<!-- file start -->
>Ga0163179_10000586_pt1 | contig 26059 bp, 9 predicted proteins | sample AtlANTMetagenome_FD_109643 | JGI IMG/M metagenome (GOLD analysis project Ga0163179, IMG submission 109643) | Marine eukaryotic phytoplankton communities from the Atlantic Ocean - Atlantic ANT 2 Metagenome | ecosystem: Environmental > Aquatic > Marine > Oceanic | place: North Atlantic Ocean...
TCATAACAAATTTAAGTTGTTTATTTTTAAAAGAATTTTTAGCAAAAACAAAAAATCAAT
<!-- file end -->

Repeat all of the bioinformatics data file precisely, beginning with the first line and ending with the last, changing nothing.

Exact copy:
>Ga0163179_10000586_pt1 | contig 26059 bp, 9 predicted proteins | sample AtlANTMetagenome_FD_109643 | JGI IMG/M metagenome (GOLD analysis project Ga0163179, IMG submission 109643) | Marine eukaryotic phytoplankton communities from the Atlantic Ocean - Atlantic ANT 2 Metagenome | ecosystem: Environmental > Aquatic > Marine > Oceanic | place: North Atlantic Ocean...
TCATAACAAATTTAAGTTGTTTATTTTTAAAAGAATTTTTAGCAAAAACAAAAAATCAAT